Collecting Delaware Books
This article first appeared in 1992. It was updated in 2005, 2007, and 2008 to include a more complete list of books by Rodney and lists of stories published in pulp and slick magazines.
George Brydges Rodney was born in New Castle in 1872 into one of Delaware's oldest families. His ancestors came to this country in 1682 with William Penn and settled in Kent and Sussex Counties. In 1830 they moved to New Castle. George was the son of John H. and Annie D. Rodney and the eldest brother of Judge Richard S. Rodney.
(George was apparently named after his grandfather, 1803-1883, though no "Jr." or "II" is used. The grandfather's diary has been reprinted as the Diary of George Brydges Rodney, a 32-page pamphlet. The original of this diary belonged to Richard S. Rodney of New Castle. It was the diary kept by Rodney in 1822 - 1823 while accompanying his father, Senator from Delaware, to Washington. It is curious that there was another George Brydges Rodney in history, an English naval hero, admiral, and baronet, who lived from 1718 to 1792. No connection to the Delaware family is known.)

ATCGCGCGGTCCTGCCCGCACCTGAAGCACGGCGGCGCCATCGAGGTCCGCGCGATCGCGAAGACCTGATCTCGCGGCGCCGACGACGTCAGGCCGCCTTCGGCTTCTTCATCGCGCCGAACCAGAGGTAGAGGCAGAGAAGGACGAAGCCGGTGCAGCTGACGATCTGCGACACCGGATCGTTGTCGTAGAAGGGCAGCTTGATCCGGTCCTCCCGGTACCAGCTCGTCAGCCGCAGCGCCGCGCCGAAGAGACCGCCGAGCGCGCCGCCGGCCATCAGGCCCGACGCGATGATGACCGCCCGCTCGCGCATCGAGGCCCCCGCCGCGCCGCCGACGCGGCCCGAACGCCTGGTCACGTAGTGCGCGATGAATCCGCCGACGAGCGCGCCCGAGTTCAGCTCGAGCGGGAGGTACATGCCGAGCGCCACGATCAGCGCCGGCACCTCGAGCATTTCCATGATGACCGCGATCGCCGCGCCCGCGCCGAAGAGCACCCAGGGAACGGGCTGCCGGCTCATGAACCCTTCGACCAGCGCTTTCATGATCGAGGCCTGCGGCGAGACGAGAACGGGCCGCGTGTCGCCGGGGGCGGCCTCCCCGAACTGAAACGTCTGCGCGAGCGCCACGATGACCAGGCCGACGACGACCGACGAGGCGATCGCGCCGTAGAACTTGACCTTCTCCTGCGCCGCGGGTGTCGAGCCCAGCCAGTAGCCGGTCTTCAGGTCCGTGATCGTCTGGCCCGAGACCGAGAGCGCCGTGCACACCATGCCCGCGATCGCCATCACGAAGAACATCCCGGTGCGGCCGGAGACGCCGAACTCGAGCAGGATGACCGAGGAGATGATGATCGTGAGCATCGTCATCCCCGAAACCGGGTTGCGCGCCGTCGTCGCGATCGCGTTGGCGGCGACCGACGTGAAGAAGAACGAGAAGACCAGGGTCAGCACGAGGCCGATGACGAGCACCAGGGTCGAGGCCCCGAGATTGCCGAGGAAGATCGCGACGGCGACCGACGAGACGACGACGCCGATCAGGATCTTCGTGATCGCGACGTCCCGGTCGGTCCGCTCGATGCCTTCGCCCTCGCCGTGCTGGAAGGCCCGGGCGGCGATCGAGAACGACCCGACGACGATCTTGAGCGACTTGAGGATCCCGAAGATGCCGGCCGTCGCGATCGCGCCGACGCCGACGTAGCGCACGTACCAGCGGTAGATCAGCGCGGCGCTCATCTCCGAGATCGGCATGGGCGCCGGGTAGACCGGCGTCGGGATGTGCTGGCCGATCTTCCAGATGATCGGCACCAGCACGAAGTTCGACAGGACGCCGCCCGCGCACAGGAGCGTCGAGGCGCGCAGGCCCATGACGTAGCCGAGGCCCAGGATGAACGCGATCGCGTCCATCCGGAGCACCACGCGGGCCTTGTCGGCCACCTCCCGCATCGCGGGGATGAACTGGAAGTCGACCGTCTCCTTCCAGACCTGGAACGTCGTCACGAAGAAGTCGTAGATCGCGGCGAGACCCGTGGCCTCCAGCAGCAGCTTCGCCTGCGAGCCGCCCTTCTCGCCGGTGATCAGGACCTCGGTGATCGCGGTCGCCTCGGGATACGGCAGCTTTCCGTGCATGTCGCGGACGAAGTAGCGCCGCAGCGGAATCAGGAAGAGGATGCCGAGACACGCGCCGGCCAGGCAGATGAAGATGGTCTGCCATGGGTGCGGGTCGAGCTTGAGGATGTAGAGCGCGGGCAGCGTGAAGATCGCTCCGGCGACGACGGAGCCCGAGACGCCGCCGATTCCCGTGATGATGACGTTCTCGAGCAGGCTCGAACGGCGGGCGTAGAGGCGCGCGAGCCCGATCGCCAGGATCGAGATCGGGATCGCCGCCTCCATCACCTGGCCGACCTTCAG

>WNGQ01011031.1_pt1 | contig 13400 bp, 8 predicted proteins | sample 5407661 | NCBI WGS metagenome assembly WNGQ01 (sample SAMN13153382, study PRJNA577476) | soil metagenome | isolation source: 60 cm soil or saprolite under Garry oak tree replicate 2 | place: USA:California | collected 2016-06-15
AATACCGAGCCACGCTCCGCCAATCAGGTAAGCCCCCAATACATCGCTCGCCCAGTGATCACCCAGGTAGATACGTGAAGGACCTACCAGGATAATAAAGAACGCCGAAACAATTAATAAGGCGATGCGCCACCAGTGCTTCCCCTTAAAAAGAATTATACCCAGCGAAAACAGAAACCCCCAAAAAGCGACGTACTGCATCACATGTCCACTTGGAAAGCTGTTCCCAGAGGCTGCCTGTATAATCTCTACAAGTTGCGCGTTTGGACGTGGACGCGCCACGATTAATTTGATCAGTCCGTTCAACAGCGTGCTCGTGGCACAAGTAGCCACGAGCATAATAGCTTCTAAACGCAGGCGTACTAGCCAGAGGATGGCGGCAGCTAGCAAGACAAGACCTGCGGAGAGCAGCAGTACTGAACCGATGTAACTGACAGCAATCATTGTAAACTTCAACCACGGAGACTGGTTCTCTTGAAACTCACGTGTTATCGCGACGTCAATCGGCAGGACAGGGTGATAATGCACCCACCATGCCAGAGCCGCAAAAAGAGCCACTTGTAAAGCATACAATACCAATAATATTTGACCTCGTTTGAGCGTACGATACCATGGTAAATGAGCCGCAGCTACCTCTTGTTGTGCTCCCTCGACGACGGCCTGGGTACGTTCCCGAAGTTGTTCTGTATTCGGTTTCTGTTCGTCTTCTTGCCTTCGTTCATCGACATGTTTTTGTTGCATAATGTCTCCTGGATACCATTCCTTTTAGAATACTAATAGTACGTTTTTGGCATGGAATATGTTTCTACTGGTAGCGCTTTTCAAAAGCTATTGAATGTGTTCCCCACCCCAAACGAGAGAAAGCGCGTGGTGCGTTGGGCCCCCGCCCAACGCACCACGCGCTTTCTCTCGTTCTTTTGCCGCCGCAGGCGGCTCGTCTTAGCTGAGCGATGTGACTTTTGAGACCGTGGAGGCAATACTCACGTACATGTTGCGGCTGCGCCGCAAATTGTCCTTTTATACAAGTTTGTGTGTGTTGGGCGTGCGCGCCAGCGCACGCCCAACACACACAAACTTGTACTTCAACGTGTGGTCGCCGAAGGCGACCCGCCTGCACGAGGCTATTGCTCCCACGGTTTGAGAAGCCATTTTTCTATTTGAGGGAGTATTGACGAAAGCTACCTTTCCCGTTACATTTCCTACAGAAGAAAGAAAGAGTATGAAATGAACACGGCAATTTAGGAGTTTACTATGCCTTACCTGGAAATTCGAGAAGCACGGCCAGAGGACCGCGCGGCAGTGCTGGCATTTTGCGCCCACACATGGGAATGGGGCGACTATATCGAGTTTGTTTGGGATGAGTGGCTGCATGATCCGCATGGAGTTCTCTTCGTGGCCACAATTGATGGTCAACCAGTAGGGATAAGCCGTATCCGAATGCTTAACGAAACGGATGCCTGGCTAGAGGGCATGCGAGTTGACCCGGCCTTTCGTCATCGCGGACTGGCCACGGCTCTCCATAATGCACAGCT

Rodney was educated in New Castle schools, Wilmington Friends School, and Lehigh University. He worked for a Philadelphia newspaper for a time.
His first book, a novel about a Delawarean during the Revolutionary War, was published in 1897. An autobiography came out in 1944. In between those two books, he spent 34 years as a cavalry officer and wrote at least 30 Westerns. He died in San Antonio, Texas, in 1950.